Thursday, January 29, 2009
Tuesday, January 20, 2009
Open source software, for those of you who don't know, is software developed by the people, for the people. It is sometimes, if not almost always, free of cost. But more importantly, it is software that is easily inspected, changed and repurposed. The "free" we care most about is freedom; freedom to edit, freedom to review, freedom to share.
Some examples of open source software that you rely on everyday include the Apache Web server software, which runs most of the world's Web sites. The Firefox Web browser is open source. Linux is a famous example of an entire computer operating system that is free of cost and developed by volunteers yet seriously threatens the Microsoft Windows platform.
Government, in the USA anyway, has had trouble adopting or implementing open source software. I think this about to change in a huge way.
Many nations around the world have adopted open source software for a number of reasons, the two main ones being freedom from vendor lock-in and lower cost of ownership.
Many governments prefer open source file formats, as they do not restrict access to documents in the public domain. Another concern is security; software that cannot be inspected or peer reviewed cannot truly be deemed secure. And of course, there are usually much lower up front costs associated with open source software.
Barack Obama's campaign for president has been fueled by an army of Web volunteers, relying on open source Web technologies to dominate the space. The Obama team is quite obviously staffed with open source users and proponents, which leads me to ponder a few things.
Obama promises transparency, and open source delivers. No software is as transparent as open source. All code is open to review and change. All edits are documented and owned. Obama promises accountability. Open source promotes accountability, everyone knows who did what where and when. Everyone is able to ask questions, suggest changes, describe errors. Obama promotes accessibility. Open source software leads the way in designing accessible software not only for disabled users but abled users also.
Obama's Web team have signaled their intent at www.change.gov. Liberal use of copyleft statements, free-flowing communication, use of video and audio, blogs, you name it.
What makes this interesting, is that these folk will soon take over www.whitehouse.gov. I even got an invite this morning to join the new WhiteHouse.gov community.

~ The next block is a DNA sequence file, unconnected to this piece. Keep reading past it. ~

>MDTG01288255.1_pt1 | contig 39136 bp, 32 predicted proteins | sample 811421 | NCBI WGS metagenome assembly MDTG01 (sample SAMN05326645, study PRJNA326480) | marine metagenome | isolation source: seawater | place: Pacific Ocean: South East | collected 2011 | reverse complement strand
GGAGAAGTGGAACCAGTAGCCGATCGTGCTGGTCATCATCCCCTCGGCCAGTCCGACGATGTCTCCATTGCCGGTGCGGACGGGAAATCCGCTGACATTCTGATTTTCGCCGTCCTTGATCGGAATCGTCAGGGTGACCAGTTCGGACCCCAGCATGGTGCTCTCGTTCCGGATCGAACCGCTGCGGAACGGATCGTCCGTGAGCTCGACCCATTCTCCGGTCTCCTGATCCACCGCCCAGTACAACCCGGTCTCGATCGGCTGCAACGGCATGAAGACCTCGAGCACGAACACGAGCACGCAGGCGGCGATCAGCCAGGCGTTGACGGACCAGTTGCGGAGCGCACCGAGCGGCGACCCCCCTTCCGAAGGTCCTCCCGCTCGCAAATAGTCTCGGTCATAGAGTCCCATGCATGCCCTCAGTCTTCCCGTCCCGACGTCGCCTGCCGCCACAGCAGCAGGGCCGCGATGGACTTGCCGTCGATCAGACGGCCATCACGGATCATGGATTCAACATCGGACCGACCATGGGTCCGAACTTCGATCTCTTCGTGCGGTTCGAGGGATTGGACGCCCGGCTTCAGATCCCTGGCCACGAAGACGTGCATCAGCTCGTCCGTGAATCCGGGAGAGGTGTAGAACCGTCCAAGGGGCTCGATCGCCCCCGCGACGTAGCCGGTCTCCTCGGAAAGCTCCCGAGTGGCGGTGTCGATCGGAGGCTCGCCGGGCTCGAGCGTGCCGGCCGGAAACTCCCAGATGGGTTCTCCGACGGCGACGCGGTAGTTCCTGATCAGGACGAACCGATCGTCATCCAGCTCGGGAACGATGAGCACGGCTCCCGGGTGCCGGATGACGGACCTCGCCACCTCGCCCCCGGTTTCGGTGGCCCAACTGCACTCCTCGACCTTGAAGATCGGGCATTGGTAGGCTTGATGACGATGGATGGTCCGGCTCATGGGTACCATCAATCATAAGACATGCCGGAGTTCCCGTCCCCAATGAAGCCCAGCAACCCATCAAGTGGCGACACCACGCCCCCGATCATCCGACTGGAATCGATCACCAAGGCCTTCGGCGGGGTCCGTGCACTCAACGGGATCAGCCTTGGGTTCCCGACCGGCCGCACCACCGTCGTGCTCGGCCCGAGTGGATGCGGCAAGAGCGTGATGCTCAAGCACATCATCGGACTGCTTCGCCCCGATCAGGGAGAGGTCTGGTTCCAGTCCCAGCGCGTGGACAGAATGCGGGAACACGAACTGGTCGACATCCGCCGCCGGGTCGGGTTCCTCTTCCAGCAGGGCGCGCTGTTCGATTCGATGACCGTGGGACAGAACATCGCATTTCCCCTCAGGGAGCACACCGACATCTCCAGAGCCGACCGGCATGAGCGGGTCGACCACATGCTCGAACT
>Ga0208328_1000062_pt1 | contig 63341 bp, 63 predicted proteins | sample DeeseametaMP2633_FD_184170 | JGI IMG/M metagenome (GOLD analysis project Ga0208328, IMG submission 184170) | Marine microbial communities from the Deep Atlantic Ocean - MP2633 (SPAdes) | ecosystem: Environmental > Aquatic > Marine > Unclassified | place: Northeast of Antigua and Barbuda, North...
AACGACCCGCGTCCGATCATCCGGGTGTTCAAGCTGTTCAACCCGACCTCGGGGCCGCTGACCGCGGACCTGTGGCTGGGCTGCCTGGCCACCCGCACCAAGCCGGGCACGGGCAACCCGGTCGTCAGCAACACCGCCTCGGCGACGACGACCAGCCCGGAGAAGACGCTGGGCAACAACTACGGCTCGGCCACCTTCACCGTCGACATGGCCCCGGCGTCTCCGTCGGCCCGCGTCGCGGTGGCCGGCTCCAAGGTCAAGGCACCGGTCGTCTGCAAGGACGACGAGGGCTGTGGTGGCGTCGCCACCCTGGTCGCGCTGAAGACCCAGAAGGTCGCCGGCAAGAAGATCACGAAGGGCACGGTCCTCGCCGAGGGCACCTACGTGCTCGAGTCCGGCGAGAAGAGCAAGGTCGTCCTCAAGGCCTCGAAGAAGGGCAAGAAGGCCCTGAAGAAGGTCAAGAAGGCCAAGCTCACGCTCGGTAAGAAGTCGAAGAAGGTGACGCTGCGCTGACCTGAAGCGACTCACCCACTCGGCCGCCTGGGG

Hence, I make the following predictions:
1. There will be an early and short lived battle between Obama Web and Gov Web. Gov will throw reams of documents, rules, specs and protocols at Obama Web and tell them to use approved software only. Obama Web will simply do what they want, with the explicit backing of Obama. This will be fun to watch.
2. There will be a slow but steady increase in the number of companies, state governments, and finally end users who use open source multimedia formats and officing software, due to the new WhiteHouse.gov publishing documents in open source formats only. This will be transformative.
3. WhiteHouse.gov will stop using Windows Media and move to Ogg or similar. iTunes will be involved somehow. This will be less cool than it sounds.
4. WhiteHouse.gov will have a discussion forum. This forum will be next to useless.
5. Senior cabinet members will have blogs. These will be fun at first, but will soon become next to useless.
6. Bills will be written using versioning software. OK, this one's a joke, but seriously, it could be a fun idea.
Overall, I think the new administration's Web team will have a subtle, but quietly forceful impact on the everyday lives of Americans as they will slowly but surely be introduced to open source philosophy and implementation. By the end of the Obama administration, I feel confident Microsoft Office will be next to dead or have moved to documented specs and standards and will be mostly free, if not entirely Web-based.
Expect to see a slew of documentation being posted to the White House Web site, with excellent search tools.
And most of all, expect to see the most partisan conversation you've ever witnessed at the soon-to-be-released White House Online Community. Apple fanboys have nothing on Obamaniacs. Legitimizing their tirades via a government-hosted community discussion site will be one of the more humourous things you've seen in a long while. Full story...
Tuesday, January 6, 2009
Disclosures and Disclaimers
My employer is compensated through funding to provide analytical research, technology solutions, and Web-based public and private health care performance reports by the State of New York, the State of Illinois, the Centers for Medicare & Medicaid Services, the Agency for Healthcare Research and Quality, the Commonwealth Fund and Bridges to Excellence. I am not being compensated by any of these organisations to create articles for or make edits to this Web site or any other medium; and all posts authored by me are as an individual and do not represent my employer or the agencies I work for.